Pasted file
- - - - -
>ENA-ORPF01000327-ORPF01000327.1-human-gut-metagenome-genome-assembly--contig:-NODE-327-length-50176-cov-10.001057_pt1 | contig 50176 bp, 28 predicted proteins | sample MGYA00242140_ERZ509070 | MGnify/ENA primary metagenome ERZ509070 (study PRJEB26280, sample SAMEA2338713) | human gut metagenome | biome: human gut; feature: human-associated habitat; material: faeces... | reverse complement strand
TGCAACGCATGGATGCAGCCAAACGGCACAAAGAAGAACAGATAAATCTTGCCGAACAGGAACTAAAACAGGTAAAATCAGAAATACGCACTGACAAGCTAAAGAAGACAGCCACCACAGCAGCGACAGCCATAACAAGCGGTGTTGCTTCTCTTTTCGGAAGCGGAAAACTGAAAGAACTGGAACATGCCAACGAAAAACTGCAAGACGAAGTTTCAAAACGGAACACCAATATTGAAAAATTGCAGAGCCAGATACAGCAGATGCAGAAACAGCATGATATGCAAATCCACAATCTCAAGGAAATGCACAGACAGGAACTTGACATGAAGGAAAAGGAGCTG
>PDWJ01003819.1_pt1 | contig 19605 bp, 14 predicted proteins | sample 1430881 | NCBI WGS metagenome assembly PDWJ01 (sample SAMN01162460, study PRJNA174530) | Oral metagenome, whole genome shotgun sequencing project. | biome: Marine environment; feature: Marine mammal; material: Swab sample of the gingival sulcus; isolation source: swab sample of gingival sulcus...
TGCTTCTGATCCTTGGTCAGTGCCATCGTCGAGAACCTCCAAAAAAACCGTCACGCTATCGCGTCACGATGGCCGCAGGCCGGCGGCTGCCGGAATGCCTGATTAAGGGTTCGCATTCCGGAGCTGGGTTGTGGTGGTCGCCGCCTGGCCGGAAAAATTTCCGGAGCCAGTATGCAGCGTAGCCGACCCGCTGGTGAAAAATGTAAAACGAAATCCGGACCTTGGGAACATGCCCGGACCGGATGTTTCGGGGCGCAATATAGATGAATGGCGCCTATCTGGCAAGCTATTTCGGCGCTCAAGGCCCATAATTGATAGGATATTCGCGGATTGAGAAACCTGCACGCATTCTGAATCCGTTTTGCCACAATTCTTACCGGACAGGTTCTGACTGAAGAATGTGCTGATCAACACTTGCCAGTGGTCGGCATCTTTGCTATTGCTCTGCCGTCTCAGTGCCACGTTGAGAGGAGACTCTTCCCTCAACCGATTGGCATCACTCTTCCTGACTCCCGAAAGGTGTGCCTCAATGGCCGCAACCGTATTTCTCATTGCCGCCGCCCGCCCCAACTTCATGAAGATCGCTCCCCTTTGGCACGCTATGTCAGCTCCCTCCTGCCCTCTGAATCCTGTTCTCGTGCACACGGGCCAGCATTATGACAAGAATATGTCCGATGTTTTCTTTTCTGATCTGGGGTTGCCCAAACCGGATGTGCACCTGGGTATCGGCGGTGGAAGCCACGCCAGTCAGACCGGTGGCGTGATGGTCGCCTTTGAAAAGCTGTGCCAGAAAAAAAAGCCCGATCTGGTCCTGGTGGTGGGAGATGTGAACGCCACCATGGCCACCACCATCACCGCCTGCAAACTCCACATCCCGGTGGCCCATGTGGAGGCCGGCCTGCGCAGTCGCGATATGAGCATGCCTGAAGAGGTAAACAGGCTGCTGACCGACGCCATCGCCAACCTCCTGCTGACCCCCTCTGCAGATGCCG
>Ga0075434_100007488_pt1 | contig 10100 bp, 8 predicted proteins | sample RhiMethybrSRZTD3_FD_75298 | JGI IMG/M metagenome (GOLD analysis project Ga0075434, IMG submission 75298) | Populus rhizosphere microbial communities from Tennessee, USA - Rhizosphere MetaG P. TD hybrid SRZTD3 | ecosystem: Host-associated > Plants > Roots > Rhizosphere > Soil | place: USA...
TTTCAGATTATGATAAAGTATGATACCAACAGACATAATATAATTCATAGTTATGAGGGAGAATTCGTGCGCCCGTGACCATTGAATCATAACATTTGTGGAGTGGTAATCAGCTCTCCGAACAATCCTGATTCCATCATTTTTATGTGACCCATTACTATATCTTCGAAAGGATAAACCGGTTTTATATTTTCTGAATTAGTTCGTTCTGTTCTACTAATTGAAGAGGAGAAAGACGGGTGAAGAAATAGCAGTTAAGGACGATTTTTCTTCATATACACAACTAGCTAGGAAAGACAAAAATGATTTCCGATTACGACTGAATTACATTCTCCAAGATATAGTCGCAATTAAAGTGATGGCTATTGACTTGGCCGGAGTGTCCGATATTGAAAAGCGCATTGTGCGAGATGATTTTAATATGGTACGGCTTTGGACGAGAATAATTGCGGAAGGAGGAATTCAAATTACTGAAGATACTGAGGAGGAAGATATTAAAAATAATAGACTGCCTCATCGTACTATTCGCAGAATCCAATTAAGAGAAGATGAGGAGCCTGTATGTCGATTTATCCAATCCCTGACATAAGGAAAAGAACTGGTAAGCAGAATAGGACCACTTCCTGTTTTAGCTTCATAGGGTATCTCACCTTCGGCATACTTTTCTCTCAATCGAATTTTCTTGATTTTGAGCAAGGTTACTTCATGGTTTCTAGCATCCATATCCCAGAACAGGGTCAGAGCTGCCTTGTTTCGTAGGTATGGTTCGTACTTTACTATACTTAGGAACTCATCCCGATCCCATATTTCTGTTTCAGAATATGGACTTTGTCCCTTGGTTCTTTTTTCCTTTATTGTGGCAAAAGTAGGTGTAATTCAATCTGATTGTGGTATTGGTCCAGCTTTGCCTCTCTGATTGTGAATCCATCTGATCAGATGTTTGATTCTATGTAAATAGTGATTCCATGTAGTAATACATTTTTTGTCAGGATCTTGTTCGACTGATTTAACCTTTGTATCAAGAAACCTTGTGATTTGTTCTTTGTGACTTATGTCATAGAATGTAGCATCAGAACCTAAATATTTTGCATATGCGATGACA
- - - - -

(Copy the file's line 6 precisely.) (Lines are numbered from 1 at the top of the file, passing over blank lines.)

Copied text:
TTTCAGATTATGATAAAGTATGATACCAACAGACATAATATAATTCATAGTTATGAGGGAGAATTCGTGCGCCCGTGACCATTGAATCATAACATTTGTGGAGTGGTAATCAGCTCTCCGAACAATCCTGATTCCATCATTTTTATGTGACCCATTACTATATCTTCGAAAGGATAAACCGGTTTTATATTTTCTGAATTAGTTCGTTCTGTTCTACTAATTGAAGAGGAGAAAGACGGGTGAAGAAATAGCAGTTAAGGACGATTTTTCTTCATATACACAACTAGCTAGGAAAGACAAAAATGATTTCCGATTACGACTGAATTACATTCTCCAAGATATAGTCGCAATTAAAGTGATGGCTATTGACTTGGCCGGAGTGTCCGATATTGAAAAGCGCATTGTGCGAGATGATTTTAATATGGTACGGCTTTGGACGAGAATAATTGCGGAAGGAGGAATTCAAATTACTGAAGATACTGAGGAGGAAGATATTAAAAATAATAGACTGCCTCATCGTACTATTCGCAGAATCCAATTAAGAGAAGATGAGGAGCCTGTATGTCGATTTATCCAATCCCTGACATAAGGAAAAGAACTGGTAAGCAGAATAGGACCACTTCCTGTTTTAGCTTCATAGGGTATCTCACCTTCGGCATACTTTTCTCTCAATCGAATTTTCTTGATTTTGAGCAAGGTTACTTCATGGTTTCTAGCATCCATATCCCAGAACAGGGTCAGAGCTGCCTTGTTTCGTAGGTATGGTTCGTACTTTACTATACTTAGGAACTCATCCCGATCCCATATTTCTGTTTCAGAATATGGACTTTGTCCCTTGGTTCTTTTTTCCTTTATTGTGGCAAAAGTAGGTGTAATTCAATCTGATTGTGGTATTGGTCCAGCTTTGCCTCTCTGATTGTGAATCCATCTGATCAGATGTTTGATTCTATGTAAATAGTGATTCCATGTAGTAATACATTTTTTGTCAGGATCTTGTTCGACTGATTTAACCTTTGTATCAAGAAACCTTGTGATTTGTTCTTTGTGACTTATGTCATAGAATGTAGCATCAGAACCTAAATATTTTGCATATGCGATGACA